He's rougher than usual that night, and he knows it. David will have bruises tomorrow, but he can't make himself stop and David doesn't ask, just strains and gasps, "Evan," into his mouth, writhing beneath him. Lorne can only shove harder, driving himself into David's slick tight body, holding him down like David is struggling to get away rather than struggling to get closer. His hands keep moving frantically the whole time, pressing and clamping and trying to mark himself into every inch of David's skin, trying to pretend that he won't have to let go.
The morning is like torture. He doesn't see Sheppard until the ten o'clock staff meeting, and Sheppard is distracted and oddly quiet throughout it. Lorne has to exercise every bit of his self-control to sit without fidgeting. He got the message yesterday afternoon, so now he figures that Sheppard's trying to decide whether to send him back for discharge proceedings or simply have him reassigned without going into details. From the flat look in the man's eyes outside the infirmary, he's probably leaning toward the first option, but Lorne won't push him if there's a chance for the second one.
Sheppard doesn't speak to him after the meeting.
He has no appetite for lunch. His schedule is clear for the day, so he takes the opportunity (probably my last, his mind whispers) to go up in Jumper Three for atmospheric tests. He flies her up to mid-stratosphere, the highest point where he can still make out the shape of Atlantis below, and sits watching the curve of the horizon until Sergeant Redmond radios from the control room to ask when he's coming home.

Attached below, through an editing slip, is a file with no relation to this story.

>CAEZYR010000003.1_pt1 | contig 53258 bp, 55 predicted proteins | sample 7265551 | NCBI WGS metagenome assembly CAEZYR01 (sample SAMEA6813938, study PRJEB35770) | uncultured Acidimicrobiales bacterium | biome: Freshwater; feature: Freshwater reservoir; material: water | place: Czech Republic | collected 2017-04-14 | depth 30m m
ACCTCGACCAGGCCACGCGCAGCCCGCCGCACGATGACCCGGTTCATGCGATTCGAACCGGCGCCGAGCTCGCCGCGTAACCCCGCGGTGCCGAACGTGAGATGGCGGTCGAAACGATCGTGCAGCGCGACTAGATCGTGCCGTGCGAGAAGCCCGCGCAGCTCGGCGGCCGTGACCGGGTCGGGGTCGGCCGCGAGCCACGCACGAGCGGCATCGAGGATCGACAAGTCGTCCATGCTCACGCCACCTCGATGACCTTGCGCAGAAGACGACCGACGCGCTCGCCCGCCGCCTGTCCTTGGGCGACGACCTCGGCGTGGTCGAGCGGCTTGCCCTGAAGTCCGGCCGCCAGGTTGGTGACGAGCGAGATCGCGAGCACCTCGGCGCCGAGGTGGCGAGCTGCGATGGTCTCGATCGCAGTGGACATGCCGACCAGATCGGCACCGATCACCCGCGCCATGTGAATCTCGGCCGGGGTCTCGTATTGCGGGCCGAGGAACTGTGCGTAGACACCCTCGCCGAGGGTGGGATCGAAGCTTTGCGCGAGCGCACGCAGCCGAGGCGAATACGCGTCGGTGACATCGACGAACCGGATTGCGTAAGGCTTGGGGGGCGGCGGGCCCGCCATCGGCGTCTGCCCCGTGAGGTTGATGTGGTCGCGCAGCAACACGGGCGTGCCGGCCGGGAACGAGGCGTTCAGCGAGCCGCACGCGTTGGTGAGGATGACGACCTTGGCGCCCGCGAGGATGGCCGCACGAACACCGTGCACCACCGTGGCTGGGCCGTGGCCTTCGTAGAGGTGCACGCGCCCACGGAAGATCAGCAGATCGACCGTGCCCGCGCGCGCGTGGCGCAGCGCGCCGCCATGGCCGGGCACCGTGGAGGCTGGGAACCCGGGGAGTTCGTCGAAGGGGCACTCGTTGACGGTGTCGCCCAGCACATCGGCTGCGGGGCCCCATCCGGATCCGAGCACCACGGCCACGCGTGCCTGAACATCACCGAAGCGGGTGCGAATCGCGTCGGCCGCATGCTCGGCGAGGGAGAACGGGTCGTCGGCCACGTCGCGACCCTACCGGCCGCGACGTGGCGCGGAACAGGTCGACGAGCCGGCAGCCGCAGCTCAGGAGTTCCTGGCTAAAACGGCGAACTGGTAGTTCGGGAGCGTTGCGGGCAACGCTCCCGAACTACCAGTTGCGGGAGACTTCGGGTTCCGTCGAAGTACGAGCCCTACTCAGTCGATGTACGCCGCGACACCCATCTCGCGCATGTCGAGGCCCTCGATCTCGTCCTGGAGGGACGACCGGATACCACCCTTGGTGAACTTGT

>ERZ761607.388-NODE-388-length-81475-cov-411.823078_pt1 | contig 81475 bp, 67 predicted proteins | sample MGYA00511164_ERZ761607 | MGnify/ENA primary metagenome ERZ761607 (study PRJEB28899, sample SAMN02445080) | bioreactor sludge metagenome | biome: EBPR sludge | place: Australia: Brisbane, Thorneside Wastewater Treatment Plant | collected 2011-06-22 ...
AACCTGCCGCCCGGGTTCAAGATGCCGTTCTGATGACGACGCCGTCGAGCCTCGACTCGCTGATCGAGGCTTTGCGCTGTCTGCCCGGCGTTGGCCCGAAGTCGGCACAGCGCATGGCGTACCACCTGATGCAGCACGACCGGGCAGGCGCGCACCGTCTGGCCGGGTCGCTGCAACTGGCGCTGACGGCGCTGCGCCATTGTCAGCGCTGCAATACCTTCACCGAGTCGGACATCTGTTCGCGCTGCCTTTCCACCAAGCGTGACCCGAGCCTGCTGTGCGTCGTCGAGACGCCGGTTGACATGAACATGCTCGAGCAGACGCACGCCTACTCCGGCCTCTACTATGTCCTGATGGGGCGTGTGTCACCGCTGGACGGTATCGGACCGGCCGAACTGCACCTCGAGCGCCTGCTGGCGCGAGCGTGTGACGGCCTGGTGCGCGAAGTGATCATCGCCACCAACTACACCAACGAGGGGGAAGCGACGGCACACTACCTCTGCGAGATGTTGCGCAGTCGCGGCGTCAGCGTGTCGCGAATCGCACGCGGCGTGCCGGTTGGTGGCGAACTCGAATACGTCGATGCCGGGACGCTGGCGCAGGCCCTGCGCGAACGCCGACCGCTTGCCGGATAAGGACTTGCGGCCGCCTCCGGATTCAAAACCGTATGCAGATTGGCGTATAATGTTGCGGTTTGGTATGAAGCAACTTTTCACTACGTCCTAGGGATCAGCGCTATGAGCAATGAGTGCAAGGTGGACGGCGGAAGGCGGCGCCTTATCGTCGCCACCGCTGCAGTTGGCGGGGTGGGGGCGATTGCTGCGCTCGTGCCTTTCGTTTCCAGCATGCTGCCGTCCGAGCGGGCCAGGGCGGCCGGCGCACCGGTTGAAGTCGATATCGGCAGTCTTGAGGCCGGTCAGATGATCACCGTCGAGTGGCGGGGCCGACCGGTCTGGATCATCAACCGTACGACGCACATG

Sheppard finally summons him in late afternoon. By the time his radio activates with the call -- short and pointed, Hey Lorne, come over to my office? Got some business for you -- it's a relief. Lorne feels like he would've gone crazy waiting much longer.
When he arrives at Sheppard's office, he has to stop in the hallway and take a couple of deep breaths. The end of his military career deserves all the dignity he can summon, even if nobody else gives a damn, and he won't give Sheppard the satisfaction of seeing his emotions.
He knocks once on the door and Sheppard says, "Yeah, come on in."